If you’re interested in earthworms but don’t feel ready for a beginner’s ID workshop, then this day is for you! It’s a day for people who are fascinated by earthworms but don’t know where to start with them. It’s a very gentle introduction to the world of earthworms and the art (and science!) of telling one kind from another.
- Come and learn about the different ecological types of British earthworms and their natural history
- Listen to some fascinating facts about the worldwide diversity of earthworms
- Learn why earthworms are so important to both man and nature
- Observe earthworms in their natural environment
- Find out what to do if you want to take your interest further
Please note that this is an introductory course and absolutely no experience of earthworms is needed – just a passion for nature and learning more about wildlife that is often overlooked. The day will include a mixture of classroom and outside sessions so please dress appropriately.
This course is heavily subsidised by the FSC BioLinks Project (funded by the Heritage Lottery Fund).
About the tutors
Dr Frank Ashwood's passion for nature led him to study Biology at university, where he carried out research projects into invertebrate ecology in Scotland and Mexico. He then worked on a number of UK biodiversity research projects where he carried out identification for various ground invertebrates, before undertaking a PhD studying earthworm ecology on reclaimed landfill sites. Frank now works as a soil ecologist for Forest Research, where he studies soil biodiversity in UK woodlands. In his spare time Frank is a passionate communicator on soil biology, and volunteers as the research officer for the Earthworm Society of Britain.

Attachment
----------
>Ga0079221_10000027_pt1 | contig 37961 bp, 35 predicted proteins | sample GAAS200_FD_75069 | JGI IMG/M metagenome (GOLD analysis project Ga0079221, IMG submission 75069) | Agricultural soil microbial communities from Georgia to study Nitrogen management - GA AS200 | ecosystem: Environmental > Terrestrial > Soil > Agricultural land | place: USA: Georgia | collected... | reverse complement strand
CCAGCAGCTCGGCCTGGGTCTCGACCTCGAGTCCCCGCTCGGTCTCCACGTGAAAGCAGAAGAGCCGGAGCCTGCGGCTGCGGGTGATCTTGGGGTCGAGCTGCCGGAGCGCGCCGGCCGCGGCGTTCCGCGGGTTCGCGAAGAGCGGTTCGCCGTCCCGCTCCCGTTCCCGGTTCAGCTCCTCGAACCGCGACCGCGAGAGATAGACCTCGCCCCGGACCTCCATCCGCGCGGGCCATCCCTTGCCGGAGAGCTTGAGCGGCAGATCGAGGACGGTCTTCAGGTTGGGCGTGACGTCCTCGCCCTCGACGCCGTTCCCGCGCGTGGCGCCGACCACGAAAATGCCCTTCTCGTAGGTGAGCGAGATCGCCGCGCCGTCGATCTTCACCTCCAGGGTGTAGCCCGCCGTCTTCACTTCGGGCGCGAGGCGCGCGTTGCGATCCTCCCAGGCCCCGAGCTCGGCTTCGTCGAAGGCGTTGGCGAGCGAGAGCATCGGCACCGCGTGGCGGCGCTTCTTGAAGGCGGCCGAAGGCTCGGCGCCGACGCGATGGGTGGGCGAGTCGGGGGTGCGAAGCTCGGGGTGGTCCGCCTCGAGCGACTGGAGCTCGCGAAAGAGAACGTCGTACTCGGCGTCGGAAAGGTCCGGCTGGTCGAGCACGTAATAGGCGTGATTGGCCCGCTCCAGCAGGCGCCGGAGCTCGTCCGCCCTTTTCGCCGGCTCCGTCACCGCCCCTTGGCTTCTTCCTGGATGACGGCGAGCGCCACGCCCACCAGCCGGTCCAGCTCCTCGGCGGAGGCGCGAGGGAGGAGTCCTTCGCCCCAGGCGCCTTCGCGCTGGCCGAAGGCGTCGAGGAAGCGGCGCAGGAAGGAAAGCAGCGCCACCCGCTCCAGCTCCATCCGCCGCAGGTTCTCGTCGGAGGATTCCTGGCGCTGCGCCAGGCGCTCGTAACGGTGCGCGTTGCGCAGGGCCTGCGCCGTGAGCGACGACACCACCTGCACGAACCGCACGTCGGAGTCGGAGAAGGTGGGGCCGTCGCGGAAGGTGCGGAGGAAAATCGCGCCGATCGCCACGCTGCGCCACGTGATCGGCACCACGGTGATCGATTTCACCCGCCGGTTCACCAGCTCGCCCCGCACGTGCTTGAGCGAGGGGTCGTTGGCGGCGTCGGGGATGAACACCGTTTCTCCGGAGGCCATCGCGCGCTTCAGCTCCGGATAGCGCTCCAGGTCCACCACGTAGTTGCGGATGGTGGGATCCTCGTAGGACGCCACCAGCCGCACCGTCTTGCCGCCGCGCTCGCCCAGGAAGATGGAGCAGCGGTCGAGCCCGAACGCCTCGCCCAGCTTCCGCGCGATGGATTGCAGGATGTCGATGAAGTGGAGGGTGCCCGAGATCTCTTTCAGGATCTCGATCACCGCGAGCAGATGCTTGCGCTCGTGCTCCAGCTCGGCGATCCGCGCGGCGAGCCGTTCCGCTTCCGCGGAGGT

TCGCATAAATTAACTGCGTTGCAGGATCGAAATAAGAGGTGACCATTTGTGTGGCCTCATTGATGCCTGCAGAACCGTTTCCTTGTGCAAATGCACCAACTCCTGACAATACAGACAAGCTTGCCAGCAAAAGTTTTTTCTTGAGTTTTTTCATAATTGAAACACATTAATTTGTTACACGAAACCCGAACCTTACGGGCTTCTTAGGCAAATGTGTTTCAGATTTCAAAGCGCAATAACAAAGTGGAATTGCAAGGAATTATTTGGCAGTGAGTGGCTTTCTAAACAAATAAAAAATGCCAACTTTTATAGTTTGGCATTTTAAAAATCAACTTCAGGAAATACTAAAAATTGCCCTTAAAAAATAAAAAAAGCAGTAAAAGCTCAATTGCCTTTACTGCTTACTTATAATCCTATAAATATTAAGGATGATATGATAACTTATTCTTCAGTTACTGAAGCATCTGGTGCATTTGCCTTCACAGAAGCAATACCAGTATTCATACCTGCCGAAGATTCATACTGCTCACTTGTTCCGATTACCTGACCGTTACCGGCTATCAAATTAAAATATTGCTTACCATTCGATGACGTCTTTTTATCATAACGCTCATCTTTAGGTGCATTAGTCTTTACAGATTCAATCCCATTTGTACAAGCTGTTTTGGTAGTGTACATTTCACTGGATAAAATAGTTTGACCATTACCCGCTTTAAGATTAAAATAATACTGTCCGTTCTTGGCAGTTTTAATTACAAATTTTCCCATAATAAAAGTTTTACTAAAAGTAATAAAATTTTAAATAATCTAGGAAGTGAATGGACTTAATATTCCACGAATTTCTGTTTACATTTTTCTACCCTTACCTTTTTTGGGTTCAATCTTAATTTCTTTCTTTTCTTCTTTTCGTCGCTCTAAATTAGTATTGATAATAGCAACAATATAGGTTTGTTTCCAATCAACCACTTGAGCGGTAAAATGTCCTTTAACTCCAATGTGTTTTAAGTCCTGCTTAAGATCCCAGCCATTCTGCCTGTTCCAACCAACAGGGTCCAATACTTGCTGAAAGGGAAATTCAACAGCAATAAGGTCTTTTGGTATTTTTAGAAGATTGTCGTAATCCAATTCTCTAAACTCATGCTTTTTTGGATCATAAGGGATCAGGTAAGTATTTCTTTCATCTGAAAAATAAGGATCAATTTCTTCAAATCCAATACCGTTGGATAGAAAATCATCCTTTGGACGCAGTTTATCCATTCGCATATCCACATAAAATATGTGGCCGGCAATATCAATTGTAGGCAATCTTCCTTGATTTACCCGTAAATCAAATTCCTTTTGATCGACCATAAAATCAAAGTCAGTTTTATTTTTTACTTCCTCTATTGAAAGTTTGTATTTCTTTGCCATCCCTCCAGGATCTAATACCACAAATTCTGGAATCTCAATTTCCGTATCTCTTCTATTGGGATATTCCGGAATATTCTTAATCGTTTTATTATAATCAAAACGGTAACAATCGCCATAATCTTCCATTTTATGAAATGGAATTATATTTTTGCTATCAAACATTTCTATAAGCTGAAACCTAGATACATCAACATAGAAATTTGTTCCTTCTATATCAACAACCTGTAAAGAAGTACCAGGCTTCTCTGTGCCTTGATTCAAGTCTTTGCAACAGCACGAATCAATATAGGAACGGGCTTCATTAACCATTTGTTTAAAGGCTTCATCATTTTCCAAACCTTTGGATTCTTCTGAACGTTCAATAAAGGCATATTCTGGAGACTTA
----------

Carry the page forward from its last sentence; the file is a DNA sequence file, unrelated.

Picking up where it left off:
Keiron Derek Brown first became interested in invertebrates during a field-based entomology module at university and went on to volunteer on soil biodiversity research projects at the Natural History Museum (London). This included sorting samples of inverts to order level and sampling inverts across the New Forest (Hampshire) and the Malaysian rainforests of Borneo. Keiron now manages the FSC BioLinks project, with the aim of inspiring amateur naturalists to take up the identification and recording of invert groups that are often forgotten and rarely recorded. In his spare time he is a trustee of the London Natural History Society and is the national recorder for earthworms (running the National Earthworm Recording Scheme on behalf of the Earthworm Society of Britain).